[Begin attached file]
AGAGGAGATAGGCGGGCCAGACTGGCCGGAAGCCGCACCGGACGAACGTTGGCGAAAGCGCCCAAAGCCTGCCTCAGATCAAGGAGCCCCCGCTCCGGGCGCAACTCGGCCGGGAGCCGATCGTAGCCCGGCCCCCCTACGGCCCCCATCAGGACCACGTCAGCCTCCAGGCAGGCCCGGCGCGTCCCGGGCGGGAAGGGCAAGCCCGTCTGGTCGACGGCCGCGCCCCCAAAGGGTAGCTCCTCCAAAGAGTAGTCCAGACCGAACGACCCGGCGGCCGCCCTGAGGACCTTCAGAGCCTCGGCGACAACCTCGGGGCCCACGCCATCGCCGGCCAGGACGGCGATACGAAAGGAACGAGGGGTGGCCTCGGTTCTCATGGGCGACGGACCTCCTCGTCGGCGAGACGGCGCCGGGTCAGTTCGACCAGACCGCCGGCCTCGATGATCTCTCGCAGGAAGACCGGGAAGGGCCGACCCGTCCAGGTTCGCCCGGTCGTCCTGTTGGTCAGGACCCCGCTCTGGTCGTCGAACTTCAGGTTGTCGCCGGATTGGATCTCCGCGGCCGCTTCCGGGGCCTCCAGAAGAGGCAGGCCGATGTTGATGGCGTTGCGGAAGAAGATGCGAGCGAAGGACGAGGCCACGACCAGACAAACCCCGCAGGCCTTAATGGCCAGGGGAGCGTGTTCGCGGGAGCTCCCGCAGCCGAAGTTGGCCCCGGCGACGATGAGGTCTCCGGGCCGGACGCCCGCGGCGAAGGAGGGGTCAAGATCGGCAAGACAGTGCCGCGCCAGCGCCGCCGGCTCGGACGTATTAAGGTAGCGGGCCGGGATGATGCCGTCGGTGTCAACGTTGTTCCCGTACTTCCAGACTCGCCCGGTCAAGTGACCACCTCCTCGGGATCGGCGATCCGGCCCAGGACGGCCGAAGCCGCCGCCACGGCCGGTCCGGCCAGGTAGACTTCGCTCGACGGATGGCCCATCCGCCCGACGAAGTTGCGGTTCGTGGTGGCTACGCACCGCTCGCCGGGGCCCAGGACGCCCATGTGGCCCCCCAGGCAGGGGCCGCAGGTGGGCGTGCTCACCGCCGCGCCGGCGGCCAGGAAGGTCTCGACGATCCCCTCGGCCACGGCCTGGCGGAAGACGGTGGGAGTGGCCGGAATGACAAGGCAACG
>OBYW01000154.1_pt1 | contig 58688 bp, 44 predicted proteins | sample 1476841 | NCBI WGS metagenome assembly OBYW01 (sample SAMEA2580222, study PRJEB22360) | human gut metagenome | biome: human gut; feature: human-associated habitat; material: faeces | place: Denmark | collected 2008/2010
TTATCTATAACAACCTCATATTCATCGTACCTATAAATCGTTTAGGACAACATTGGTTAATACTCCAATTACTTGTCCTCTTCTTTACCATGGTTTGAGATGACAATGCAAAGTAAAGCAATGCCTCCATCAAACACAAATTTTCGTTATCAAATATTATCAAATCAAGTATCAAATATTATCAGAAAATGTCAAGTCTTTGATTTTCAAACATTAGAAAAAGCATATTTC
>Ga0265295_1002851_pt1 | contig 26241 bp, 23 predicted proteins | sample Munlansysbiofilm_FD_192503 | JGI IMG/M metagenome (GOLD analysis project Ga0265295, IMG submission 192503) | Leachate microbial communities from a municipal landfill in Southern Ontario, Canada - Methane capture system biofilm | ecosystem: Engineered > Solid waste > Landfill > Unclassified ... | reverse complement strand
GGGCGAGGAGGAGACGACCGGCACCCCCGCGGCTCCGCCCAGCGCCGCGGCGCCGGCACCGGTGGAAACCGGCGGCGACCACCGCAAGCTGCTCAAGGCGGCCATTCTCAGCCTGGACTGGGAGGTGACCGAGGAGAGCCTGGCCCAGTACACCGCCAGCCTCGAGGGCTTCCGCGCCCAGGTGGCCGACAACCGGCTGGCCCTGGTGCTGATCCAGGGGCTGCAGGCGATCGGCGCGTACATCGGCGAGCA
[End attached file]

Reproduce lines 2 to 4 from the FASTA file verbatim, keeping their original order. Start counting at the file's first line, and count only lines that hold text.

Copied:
>OBYW01000154.1_pt1 | contig 58688 bp, 44 predicted proteins | sample 1476841 | NCBI WGS metagenome assembly OBYW01 (sample SAMEA2580222, study PRJEB22360) | human gut metagenome | biome: human gut; feature: human-associated habitat; material: faeces | place: Denmark | collected 2008/2010
TTATCTATAACAACCTCATATTCATCGTACCTATAAATCGTTTAGGACAACATTGGTTAATACTCCAATTACTTGTCCTCTTCTTTACCATGGTTTGAGATGACAATGCAAAGTAAAGCAATGCCTCCATCAAACACAAATTTTCGTTATCAAATATTATCAAATCAAGTATCAAATATTATCAGAAAATGTCAAGTCTTTGATTTTCAAACATTAGAAAAAGCATATTTC
>Ga0265295_1002851_pt1 | contig 26241 bp, 23 predicted proteins | sample Munlansysbiofilm_FD_192503 | JGI IMG/M metagenome (GOLD analysis project Ga0265295, IMG submission 192503) | Leachate microbial communities from a municipal landfill in Southern Ontario, Canada - Methane capture system biofilm | ecosystem: Engineered > Solid waste > Landfill > Unclassified ... | reverse complement strand